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15 October 2012 Simulating wavefront correction via deformable mirrors at x-ray beamlines
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Deformable mirrors (DMs) have been successfully used in astronomical adaptive optics at visible and near-infrared wavelengths, greatly reducing atmospheric-induced aberrations. Building upon the extensive techniques and methods developed for these applications, we propose to extend this capability to the soft and hard x-ray regime in order to take full advantage of the beam quality characteristic of new facilities such as the National Synchrotron Light Source (NSLS-II), and the Linac Coherent Light Source (LCLS). Achieving this goal challenges both current mirror manufacturing techniques and wavefront propagation modeling. Lawrence Livermore National Laboratory (LLNL), in collaboration with Northrop Grumman AOA Xinetics Inc., is currently developing an x-ray deformable mirror to correct for wave-front aberrations introduced along the beam path of a typical x-ray beamline. To model the expected performance of such a mirror, we have developed a simulation based on the wavefront propagation code PROPER. We will present the current implementation of the software, which models actuation of a deformable mirror and evaluates its effect on wavefront correction.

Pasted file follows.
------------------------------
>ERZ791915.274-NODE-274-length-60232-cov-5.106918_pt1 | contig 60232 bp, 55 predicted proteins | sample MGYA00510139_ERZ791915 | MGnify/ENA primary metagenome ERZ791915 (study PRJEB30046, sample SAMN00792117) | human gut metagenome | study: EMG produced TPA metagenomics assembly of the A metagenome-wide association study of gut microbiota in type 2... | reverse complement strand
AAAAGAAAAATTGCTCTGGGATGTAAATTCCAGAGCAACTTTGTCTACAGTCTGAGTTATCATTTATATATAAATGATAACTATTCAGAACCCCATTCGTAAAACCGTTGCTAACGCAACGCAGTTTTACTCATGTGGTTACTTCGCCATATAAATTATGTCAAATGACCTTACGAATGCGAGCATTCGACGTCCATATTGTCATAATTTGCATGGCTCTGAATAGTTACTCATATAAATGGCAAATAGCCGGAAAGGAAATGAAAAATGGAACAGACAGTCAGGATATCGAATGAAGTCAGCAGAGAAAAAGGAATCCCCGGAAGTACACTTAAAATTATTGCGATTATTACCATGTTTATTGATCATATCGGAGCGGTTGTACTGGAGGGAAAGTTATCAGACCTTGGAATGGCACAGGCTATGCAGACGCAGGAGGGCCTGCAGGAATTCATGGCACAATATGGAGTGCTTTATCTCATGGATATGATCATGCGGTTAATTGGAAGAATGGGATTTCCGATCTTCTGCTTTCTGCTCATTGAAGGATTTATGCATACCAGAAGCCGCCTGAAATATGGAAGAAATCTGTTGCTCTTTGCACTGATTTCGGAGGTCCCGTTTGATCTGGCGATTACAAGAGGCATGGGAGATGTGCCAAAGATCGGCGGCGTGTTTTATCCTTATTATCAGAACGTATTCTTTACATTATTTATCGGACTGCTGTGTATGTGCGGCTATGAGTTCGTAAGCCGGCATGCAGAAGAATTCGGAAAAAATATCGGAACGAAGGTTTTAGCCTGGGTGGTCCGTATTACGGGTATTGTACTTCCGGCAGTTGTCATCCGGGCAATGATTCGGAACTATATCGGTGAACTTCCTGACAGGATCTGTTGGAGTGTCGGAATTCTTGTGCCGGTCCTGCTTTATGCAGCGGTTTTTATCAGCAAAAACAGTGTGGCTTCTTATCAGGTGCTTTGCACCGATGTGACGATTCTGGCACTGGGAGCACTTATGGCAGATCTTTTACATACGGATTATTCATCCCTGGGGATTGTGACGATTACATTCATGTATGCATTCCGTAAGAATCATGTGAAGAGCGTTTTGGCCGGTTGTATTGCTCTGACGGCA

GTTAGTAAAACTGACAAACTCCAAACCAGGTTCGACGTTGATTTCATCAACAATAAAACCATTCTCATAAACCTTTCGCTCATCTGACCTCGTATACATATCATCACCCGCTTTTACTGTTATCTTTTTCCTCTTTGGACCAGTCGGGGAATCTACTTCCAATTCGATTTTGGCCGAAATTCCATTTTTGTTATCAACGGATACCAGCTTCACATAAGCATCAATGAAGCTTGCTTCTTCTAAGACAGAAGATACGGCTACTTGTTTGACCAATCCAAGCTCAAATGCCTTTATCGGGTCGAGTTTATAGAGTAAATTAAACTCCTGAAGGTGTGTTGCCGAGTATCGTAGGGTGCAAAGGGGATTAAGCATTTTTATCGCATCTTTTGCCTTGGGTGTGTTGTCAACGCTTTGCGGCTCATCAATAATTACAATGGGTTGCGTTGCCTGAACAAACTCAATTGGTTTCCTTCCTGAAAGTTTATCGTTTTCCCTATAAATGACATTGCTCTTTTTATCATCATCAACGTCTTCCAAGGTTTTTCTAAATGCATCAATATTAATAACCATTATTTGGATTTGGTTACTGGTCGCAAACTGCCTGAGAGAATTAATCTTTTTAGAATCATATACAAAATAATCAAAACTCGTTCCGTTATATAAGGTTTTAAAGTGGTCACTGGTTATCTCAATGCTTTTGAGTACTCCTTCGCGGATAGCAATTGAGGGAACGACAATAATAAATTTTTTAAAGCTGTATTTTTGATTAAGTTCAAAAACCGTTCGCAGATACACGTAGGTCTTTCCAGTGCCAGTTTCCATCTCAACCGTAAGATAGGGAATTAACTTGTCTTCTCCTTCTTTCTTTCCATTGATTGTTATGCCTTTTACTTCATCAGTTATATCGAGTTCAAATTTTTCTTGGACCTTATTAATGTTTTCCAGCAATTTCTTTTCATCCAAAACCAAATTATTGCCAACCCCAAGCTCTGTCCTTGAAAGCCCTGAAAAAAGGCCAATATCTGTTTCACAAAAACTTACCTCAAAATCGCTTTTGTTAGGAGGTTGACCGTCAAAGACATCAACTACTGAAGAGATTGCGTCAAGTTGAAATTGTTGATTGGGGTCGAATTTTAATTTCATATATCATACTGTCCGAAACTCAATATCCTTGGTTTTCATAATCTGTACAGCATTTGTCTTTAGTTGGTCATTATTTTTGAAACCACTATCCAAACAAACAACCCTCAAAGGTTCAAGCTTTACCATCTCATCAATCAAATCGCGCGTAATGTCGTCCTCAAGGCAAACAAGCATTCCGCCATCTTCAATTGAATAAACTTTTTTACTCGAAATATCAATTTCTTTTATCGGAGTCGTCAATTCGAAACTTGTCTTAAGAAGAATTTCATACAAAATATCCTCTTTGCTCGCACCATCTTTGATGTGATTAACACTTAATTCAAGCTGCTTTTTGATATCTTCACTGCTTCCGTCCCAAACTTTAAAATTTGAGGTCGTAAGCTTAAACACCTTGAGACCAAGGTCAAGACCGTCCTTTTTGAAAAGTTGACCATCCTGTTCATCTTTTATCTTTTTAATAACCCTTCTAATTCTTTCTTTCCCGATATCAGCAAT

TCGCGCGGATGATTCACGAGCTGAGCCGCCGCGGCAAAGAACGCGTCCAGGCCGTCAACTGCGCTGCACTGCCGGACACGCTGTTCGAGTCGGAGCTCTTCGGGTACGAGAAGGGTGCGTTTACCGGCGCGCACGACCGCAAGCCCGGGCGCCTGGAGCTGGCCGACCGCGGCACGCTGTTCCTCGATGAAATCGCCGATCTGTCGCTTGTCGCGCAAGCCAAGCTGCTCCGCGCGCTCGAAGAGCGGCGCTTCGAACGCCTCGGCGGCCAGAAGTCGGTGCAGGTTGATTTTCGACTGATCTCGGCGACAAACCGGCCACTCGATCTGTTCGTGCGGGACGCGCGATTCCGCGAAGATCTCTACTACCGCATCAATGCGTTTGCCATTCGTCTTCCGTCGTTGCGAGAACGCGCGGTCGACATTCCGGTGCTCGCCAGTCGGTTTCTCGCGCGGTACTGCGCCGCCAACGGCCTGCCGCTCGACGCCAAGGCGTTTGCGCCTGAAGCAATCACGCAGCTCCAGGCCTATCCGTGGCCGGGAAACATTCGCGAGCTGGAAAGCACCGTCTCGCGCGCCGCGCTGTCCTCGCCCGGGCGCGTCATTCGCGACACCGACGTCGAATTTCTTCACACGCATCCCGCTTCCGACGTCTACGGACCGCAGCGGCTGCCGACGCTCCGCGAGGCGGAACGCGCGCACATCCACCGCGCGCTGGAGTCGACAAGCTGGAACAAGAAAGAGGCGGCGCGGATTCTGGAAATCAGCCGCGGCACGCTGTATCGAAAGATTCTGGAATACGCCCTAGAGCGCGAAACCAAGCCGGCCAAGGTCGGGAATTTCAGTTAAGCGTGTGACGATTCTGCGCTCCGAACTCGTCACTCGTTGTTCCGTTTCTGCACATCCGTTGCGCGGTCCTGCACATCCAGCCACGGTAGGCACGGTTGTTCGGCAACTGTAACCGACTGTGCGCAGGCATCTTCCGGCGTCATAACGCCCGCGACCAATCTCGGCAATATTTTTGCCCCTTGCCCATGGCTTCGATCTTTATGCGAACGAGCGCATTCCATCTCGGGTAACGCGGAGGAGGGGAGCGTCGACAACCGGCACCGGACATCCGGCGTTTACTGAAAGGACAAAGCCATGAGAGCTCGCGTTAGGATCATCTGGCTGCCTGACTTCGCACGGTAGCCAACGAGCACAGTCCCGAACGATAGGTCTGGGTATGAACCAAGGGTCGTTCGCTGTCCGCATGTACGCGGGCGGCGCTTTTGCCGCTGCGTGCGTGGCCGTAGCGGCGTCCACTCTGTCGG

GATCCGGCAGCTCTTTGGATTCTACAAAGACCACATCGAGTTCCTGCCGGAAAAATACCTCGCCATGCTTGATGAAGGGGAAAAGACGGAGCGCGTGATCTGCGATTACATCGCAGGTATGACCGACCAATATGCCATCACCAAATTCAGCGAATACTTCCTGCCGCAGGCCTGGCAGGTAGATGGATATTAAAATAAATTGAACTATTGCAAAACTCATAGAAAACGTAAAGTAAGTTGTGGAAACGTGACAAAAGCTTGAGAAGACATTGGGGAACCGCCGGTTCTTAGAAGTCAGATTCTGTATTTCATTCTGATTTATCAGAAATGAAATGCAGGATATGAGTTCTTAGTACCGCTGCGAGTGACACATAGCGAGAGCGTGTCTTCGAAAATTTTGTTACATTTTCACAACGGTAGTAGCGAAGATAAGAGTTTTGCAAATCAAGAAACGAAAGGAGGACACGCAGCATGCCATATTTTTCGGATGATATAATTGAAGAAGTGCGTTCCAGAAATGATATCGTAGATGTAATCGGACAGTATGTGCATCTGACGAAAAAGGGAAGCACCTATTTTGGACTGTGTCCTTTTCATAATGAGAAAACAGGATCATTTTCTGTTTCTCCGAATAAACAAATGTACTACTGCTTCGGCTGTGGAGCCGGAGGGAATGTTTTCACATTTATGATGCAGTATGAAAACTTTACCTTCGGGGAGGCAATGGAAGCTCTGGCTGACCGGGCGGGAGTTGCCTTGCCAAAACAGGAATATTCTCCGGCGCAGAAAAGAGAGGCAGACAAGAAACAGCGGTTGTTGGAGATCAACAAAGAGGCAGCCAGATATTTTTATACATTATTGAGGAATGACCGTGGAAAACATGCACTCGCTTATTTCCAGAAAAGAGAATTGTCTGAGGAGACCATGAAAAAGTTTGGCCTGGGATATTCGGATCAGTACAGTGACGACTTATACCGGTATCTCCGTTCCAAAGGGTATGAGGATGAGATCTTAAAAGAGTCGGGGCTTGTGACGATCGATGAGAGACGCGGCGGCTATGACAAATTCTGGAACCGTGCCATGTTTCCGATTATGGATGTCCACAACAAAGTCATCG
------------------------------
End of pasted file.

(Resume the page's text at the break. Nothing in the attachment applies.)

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Tommaso Pardini, Lisa A. Poyneer, Audrey Plinta, Jeffrey L. Cavaco, and Michael J. Pivovaroff "Simulating wavefront correction via deformable mirrors at x-ray beamlines", Proc. SPIE 8503, Adaptive X-Ray Optics II, 85030H (15 October 2012);

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